THE LAUNCH failure of a Russian probe to Mars is the latest in a long line of flawed missions to the Red Planet. Martin Hickes reports.
IN terms of voyages into the unknown, Mars is rapidly becoming the most jinxed planet in the Solar System.
The launch accident of the latest probe to Mars, the so-far ill-fated Phobos-Grunt probe, which has entered earth’s orbit after veering off course at the start of its 33 day mission, will only heighten astro-scientists’ anxieties about future trips to the Red Planet.
The probe, which suffered an engine failure at its launch from Baikonur in Russia, was due to land on Phobos, one of the satellites of Mars, and return soil samples from such.
Even for the most sceptical observers of jinxes, the statistics do seem to point to strange goings on with regard to voyages to the Red Planet.
In fact, the high failure rate of missions from Earth attempting to explore Mars has become informally known in the space and astro-watchers community as the "Mars Curse".
And the "Great Galactic Ghoul" is a fictional space monster jokingly said to consume Mars missions, a term coined in 1997 by a Time magazine journalist.
Of 38 launches from Earth in an attempt to reach the planet, only 19 have succeeded, a success rate of just 50%.
Twelve of the missions have included attempts to land on the surface, but only seven transmitted data after landing.
Britain’s most famous Martian failure was Beagle 2 back in 2003-4 which lost contact after it separated from the Mars Express probe.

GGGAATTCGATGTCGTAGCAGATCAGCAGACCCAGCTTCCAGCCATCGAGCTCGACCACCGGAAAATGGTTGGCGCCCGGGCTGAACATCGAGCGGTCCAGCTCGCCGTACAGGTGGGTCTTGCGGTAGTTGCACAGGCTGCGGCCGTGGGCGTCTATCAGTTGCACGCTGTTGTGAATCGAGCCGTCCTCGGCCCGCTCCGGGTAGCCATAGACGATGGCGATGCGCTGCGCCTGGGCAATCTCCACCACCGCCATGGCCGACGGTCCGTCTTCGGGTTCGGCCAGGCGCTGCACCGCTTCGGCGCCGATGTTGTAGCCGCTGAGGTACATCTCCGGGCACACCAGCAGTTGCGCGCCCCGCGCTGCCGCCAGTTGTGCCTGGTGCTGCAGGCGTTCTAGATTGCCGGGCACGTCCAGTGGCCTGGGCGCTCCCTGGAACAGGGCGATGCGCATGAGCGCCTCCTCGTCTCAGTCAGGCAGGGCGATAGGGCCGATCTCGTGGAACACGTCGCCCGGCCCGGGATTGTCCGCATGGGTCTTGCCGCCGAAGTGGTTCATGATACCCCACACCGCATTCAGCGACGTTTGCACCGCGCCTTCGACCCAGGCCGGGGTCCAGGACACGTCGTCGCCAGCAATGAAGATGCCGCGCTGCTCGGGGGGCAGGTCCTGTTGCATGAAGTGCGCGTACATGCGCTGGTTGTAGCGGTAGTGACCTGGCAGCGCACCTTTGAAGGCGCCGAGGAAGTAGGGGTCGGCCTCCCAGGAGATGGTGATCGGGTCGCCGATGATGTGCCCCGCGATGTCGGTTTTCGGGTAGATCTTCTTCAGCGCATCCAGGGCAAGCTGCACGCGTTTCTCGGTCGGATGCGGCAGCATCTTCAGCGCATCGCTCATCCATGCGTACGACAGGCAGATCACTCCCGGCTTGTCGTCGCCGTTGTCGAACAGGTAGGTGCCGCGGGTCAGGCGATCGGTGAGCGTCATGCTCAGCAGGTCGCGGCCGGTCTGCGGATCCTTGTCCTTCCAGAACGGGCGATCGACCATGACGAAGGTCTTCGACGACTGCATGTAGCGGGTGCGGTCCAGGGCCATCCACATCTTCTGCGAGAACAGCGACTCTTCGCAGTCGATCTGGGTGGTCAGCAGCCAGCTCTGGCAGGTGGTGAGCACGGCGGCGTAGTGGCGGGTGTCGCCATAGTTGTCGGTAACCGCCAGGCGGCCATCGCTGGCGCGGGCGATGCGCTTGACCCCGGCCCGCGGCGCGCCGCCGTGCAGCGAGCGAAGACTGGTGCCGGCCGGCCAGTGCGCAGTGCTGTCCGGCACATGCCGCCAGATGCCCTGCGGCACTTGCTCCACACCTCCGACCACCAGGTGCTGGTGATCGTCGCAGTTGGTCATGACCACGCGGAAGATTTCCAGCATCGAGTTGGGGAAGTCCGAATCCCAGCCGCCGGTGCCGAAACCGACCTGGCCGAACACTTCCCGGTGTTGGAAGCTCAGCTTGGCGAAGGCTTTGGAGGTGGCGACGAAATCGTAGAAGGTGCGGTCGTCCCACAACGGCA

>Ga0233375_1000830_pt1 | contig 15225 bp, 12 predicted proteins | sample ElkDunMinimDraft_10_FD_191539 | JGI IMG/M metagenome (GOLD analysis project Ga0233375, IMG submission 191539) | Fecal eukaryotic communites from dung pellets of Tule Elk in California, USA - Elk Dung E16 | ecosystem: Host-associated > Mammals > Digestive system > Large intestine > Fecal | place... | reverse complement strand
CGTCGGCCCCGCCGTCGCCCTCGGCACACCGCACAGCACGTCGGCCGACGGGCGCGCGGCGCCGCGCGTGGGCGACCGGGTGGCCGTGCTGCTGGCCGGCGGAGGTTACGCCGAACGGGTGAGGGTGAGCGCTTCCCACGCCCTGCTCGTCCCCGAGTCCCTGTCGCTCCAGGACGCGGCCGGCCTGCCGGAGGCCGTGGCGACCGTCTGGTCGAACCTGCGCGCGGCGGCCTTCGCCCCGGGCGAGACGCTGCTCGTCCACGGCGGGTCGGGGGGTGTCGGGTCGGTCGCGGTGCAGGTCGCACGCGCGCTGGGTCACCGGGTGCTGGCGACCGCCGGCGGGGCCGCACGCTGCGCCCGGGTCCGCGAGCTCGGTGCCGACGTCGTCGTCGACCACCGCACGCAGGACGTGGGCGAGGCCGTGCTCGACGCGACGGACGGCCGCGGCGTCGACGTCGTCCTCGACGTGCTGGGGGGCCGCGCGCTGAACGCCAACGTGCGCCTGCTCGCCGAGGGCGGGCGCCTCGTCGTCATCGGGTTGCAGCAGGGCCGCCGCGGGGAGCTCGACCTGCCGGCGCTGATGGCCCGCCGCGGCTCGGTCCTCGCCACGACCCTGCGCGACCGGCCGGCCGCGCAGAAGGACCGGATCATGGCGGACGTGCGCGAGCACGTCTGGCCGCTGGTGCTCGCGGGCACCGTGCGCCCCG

Prior to that, five of the seven probes sent to Mars have ended in failure.
The US’s Mars Observer, Mars Climate Observer and Mars Polar Lander/Deep Space 2 missions all suffered either crash lands or a lack of contact, while a Japanese and a Russian probe also encountered problems either en route or on the hostile surface of Earth’s neighbour.
The Mars Climate Observer’s failure hit the headlines in 1999 when a a metric-imperial measurement mix up caused the probe to enter the atmosphere at too low an altitude, causing it to burn up.
The U.S,/NASA Mars exploration program has had a somewhat better record of success in Mars exploration, achieving success in 13 out of 20 missions launched (a 65% success rate), and having succeeded in six out of seven (an 86% success rate) lander missions.
However in the late 60s and 70s it was a very different story.
The first successful fly-by of Mars was in 1967 by Mariner 4; but after that the US and the then Soviet Union failed in their bid to launch four successive orbiter probes to such.
Mariner 9 completed the first successful orbit in 1971, followed swiftly by the USSR’s Mars 2 probe.
However while the latter successfully achieved orbit, its lander - which would have been the first to land on the Red Planet, also failed.
And while Mars 3 made a successful landing in Dec 1971, the first to do so, it ceased radio transmissions back to earth after just 15 seconds.
Mars 4 missed its orbit shot and only made a fly-by; Mars 5 entered orbit but failed to transmit data, and Mars 6 landed on Mars but again failed to transmit data.
And even the last of the Soviet ill-fated ‘Mars’ series had problems, its landing probe separating prematurely causing the probe to career into an irregular orbit.
It wasn’t until July 1976 that the Viking 1 landed on the planet and successfully transmitted pictures of the Martian surface back to an expectant world in what could be described as being the most successful mission to Mars. Viking 2 also landed.
It perhaps goes without saying that the next scheduled mission to Mars - NASA’s perhaps aptly title Curiosity probe - which is set to be launched on November 25 - will be scrutinised very closely on its voyage to the most unpredictable of planets.
The rover is set to explore Mars’s suitability for possible habitation and will try to determine whether the planet ever did or could at some point support basic forms of life, among other planned projects.